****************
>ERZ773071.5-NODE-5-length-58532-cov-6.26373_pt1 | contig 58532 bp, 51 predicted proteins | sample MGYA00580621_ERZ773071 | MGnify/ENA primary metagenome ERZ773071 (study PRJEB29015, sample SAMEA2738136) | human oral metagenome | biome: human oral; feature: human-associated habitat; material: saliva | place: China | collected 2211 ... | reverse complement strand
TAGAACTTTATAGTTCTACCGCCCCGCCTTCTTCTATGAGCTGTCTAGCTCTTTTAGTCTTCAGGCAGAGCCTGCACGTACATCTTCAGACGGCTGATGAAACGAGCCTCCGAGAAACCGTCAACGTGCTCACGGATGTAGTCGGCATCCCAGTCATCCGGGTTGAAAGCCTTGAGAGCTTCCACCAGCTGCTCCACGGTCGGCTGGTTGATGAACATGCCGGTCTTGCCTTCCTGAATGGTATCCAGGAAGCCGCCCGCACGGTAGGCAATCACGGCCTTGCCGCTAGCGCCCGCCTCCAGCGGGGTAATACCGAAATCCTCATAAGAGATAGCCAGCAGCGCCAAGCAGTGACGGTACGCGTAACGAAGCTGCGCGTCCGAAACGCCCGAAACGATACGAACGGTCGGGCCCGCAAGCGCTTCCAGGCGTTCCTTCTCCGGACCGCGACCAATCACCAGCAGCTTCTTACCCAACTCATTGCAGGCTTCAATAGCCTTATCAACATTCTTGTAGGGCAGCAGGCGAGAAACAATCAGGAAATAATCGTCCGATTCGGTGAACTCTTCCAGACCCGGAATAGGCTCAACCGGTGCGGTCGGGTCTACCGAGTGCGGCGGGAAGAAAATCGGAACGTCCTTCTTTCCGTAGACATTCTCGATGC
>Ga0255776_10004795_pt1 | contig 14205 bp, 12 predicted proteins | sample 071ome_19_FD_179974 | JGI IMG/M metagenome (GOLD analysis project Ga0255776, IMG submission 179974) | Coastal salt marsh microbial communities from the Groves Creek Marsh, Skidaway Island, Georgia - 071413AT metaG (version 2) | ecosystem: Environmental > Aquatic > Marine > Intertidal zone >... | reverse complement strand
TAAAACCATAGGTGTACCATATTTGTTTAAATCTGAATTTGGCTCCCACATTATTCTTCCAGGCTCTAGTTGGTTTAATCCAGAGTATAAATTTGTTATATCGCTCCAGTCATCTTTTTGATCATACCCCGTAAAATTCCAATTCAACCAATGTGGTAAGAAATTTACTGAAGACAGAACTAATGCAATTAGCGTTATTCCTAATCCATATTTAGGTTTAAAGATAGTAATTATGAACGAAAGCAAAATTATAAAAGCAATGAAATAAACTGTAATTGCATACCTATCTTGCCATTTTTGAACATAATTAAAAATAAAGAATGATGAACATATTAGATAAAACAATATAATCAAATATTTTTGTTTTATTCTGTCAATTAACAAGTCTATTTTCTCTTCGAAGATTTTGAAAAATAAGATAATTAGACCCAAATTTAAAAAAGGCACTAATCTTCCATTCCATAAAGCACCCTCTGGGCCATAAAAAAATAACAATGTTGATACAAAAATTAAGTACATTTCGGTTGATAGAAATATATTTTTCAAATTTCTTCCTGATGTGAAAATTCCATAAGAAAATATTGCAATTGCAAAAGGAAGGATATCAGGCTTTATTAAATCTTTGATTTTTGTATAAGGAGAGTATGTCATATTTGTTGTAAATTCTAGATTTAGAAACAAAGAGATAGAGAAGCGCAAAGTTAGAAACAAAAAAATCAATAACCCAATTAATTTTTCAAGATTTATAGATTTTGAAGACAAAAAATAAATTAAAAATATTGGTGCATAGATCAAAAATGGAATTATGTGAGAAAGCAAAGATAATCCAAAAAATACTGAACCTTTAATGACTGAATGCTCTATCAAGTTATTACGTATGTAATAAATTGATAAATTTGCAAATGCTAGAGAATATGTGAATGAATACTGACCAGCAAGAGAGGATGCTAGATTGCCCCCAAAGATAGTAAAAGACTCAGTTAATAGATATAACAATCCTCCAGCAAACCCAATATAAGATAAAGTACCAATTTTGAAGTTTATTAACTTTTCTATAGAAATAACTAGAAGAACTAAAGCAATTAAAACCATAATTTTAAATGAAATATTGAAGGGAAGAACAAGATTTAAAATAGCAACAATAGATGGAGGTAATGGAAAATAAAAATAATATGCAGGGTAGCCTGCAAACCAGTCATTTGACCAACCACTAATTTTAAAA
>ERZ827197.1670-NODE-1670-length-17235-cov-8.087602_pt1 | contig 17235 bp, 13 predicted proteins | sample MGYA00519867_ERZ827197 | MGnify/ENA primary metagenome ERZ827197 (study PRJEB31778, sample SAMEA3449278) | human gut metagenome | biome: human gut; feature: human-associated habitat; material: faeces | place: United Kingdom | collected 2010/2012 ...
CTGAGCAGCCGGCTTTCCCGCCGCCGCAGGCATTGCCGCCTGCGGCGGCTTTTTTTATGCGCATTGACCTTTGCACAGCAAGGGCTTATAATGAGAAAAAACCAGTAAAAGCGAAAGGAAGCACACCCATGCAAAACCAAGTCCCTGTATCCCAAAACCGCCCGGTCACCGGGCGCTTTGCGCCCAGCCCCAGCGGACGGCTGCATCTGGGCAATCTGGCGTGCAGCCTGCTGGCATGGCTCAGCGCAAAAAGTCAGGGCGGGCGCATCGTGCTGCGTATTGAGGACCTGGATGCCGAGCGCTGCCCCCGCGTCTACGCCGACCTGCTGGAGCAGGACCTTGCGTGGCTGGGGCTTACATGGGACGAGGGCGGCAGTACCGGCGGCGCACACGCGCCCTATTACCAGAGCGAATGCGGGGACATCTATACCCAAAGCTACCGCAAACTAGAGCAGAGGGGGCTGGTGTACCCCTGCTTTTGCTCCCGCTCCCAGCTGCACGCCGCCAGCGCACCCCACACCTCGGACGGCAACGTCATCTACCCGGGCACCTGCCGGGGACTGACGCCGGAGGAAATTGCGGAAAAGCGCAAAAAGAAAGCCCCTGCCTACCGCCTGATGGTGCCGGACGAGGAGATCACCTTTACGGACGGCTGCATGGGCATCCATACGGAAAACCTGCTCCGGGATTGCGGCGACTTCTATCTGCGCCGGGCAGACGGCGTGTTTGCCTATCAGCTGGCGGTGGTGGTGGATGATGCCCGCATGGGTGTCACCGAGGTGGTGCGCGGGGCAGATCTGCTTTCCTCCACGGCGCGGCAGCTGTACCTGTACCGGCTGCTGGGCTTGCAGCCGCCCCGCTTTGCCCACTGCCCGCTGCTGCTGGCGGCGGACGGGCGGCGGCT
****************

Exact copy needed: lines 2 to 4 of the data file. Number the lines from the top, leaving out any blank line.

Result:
TAGAACTTTATAGTTCTACCGCCCCGCCTTCTTCTATGAGCTGTCTAGCTCTTTTAGTCTTCAGGCAGAGCCTGCACGTACATCTTCAGACGGCTGATGAAACGAGCCTCCGAGAAACCGTCAACGTGCTCACGGATGTAGTCGGCATCCCAGTCATCCGGGTTGAAAGCCTTGAGAGCTTCCACCAGCTGCTCCACGGTCGGCTGGTTGATGAACATGCCGGTCTTGCCTTCCTGAATGGTATCCAGGAAGCCGCCCGCACGGTAGGCAATCACGGCCTTGCCGCTAGCGCCCGCCTCCAGCGGGGTAATACCGAAATCCTCATAAGAGATAGCCAGCAGCGCCAAGCAGTGACGGTACGCGTAACGAAGCTGCGCGTCCGAAACGCCCGAAACGATACGAACGGTCGGGCCCGCAAGCGCTTCCAGGCGTTCCTTCTCCGGACCGCGACCAATCACCAGCAGCTTCTTACCCAACTCATTGCAGGCTTCAATAGCCTTATCAACATTCTTGTAGGGCAGCAGGCGAGAAACAATCAGGAAATAATCGTCCGATTCGGTGAACTCTTCCAGACCCGGAATAGGCTCAACCGGTGCGGTCGGGTCTACCGAGTGCGGCGGGAAGAAAATCGGAACGTCCTTCTTTCCGTAGACATTCTCGATGC
>Ga0255776_10004795_pt1 | contig 14205 bp, 12 predicted proteins | sample 071ome_19_FD_179974 | JGI IMG/M metagenome (GOLD analysis project Ga0255776, IMG submission 179974) | Coastal salt marsh microbial communities from the Groves Creek Marsh, Skidaway Island, Georgia - 071413AT metaG (version 2) | ecosystem: Environmental > Aquatic > Marine > Intertidal zone >... | reverse complement strand
TAAAACCATAGGTGTACCATATTTGTTTAAATCTGAATTTGGCTCCCACATTATTCTTCCAGGCTCTAGTTGGTTTAATCCAGAGTATAAATTTGTTATATCGCTCCAGTCATCTTTTTGATCATACCCCGTAAAATTCCAATTCAACCAATGTGGTAAGAAATTTACTGAAGACAGAACTAATGCAATTAGCGTTATTCCTAATCCATATTTAGGTTTAAAGATAGTAATTATGAACGAAAGCAAAATTATAAAAGCAATGAAATAAACTGTAATTGCATACCTATCTTGCCATTTTTGAACATAATTAAAAATAAAGAATGATGAACATATTAGATAAAACAATATAATCAAATATTTTTGTTTTATTCTGTCAATTAACAAGTCTATTTTCTCTTCGAAGATTTTGAAAAATAAGATAATTAGACCCAAATTTAAAAAAGGCACTAATCTTCCATTCCATAAAGCACCCTCTGGGCCATAAAAAAATAACAATGTTGATACAAAAATTAAGTACATTTCGGTTGATAGAAATATATTTTTCAAATTTCTTCCTGATGTGAAAATTCCATAAGAAAATATTGCAATTGCAAAAGGAAGGATATCAGGCTTTATTAAATCTTTGATTTTTGTATAAGGAGAGTATGTCATATTTGTTGTAAATTCTAGATTTAGAAACAAAGAGATAGAGAAGCGCAAAGTTAGAAACAAAAAAATCAATAACCCAATTAATTTTTCAAGATTTATAGATTTTGAAGACAAAAAATAAATTAAAAATATTGGTGCATAGATCAAAAATGGAATTATGTGAGAAAGCAAAGATAATCCAAAAAATACTGAACCTTTAATGACTGAATGCTCTATCAAGTTATTACGTATGTAATAAATTGATAAATTTGCAAATGCTAGAGAATATGTGAATGAATACTGACCAGCAAGAGAGGATGCTAGATTGCCCCCAAAGATAGTAAAAGACTCAGTTAATAGATATAACAATCCTCCAGCAAACCCAATATAAGATAAAGTACCAATTTTGAAGTTTATTAACTTTTCTATAGAAATAACTAGAAGAACTAAAGCAATTAAAACCATAATTTTAAATGAAATATTGAAGGGAAGAACAAGATTTAAAATAGCAACAATAGATGGAGGTAATGGAAAATAAAAATAATATGCAGGGTAGCCTGCAAACCAGTCATTTGACCAACCACTAATTTTAAAA